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Why is it important to save manatees?

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Welcome to CoreFacts, where we're always short on time and big on science. I'm Jessica Robertson. Today's question is a good one.

Why is it important to save manatees?

It boils down to a fundamentally basic concept: Manatees are part of a system. If you remove any component from a system, there will be an effect on something else. For example, manatees could die if we kill most of the plants they depend on for food. On the other hand, manatees help control the vegetation that can obstruct Florida waterways. They also provide a benefit by processing the vegetation they eat and passing it back out into the environment as a form of fertilizer. Ecotourism forms the basis for a flourishing tourist industry in Florida. Close to 70,000 people visit Crystal River every year just to see and swim with manatees, thus helping the local economy. There is an aesthetic value to manatees as well. They are fun to watch and we can learn a lot from their non-aggressive, passive demeanor.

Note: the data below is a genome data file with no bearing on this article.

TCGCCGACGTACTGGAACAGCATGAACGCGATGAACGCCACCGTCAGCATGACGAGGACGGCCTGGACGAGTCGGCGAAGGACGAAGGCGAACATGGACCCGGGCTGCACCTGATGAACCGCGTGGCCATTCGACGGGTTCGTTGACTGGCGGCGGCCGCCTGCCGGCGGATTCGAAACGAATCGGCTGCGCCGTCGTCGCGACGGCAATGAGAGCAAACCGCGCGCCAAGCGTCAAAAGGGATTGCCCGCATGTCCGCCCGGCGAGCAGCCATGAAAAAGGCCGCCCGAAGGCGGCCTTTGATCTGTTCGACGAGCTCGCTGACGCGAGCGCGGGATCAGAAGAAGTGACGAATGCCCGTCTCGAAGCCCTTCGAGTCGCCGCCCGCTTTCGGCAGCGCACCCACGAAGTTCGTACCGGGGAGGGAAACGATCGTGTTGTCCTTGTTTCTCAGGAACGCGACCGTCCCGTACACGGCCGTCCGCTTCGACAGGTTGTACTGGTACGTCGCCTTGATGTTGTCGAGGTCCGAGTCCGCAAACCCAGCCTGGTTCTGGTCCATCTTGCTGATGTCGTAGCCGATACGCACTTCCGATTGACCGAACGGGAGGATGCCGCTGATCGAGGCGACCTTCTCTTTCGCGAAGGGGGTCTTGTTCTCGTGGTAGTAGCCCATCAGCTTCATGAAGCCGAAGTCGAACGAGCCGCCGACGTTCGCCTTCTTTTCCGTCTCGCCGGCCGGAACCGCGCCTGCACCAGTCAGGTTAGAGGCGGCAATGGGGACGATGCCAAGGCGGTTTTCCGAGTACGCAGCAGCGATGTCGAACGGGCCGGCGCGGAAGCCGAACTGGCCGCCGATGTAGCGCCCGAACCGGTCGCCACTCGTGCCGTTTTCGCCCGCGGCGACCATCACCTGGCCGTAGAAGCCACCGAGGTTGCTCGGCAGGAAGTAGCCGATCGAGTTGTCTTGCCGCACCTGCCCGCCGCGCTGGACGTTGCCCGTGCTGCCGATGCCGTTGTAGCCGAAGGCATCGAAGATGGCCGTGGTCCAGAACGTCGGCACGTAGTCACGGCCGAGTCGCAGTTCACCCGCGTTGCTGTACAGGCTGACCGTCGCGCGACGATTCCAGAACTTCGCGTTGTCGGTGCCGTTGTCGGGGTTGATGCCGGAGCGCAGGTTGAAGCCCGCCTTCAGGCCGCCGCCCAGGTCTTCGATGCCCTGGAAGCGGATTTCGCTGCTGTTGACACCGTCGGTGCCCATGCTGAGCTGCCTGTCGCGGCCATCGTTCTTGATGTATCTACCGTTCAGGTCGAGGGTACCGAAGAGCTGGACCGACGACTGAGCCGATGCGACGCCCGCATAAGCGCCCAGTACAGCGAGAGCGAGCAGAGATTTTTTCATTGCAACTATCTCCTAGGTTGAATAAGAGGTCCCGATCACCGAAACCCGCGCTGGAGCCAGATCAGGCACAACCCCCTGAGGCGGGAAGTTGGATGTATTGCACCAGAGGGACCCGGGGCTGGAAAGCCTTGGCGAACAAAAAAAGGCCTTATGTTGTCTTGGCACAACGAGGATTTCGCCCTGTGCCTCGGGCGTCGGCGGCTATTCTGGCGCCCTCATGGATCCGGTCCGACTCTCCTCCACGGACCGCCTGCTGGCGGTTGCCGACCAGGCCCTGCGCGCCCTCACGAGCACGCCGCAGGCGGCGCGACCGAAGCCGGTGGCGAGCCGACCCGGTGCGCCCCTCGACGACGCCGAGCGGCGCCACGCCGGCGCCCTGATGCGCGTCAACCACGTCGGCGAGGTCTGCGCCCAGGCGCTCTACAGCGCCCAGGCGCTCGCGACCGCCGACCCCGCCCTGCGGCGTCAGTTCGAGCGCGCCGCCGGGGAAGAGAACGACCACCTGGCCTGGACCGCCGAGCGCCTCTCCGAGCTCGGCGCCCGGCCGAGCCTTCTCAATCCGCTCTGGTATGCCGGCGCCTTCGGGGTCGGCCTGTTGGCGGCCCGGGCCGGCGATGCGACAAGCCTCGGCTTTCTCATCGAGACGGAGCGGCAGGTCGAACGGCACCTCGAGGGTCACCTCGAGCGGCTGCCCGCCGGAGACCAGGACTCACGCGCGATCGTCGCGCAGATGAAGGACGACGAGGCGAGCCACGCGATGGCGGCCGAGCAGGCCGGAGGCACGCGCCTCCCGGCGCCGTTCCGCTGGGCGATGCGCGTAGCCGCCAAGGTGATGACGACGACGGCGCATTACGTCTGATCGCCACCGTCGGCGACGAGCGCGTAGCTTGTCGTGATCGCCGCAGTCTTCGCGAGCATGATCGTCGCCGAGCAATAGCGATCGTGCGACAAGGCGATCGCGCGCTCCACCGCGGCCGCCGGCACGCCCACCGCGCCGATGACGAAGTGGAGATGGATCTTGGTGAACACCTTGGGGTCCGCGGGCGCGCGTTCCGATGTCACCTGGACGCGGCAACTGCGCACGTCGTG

Protecting endangered and threatened species and restoring them to a secure status in the wild is the primary objective of the endangered species program of the U.S. Fish and Wildlife Service, an agency of the Department of the Interior. The Endangered Species Web site can be accessed at

The USGS Florida Integrated Science Center administers the Sirenia Project, focused on long-term research on the West Indian manatee in Florida. More information on that project can be found at

And now you know. Join us again every weekday for a new CoreFact. For other CoreFacts, or for CoreCast, our in-depth science podcast, go to If you'd like to have a question featured on our show, give us an email at or a phone call at 703-648-5600. Remember, long distance fees do apply.

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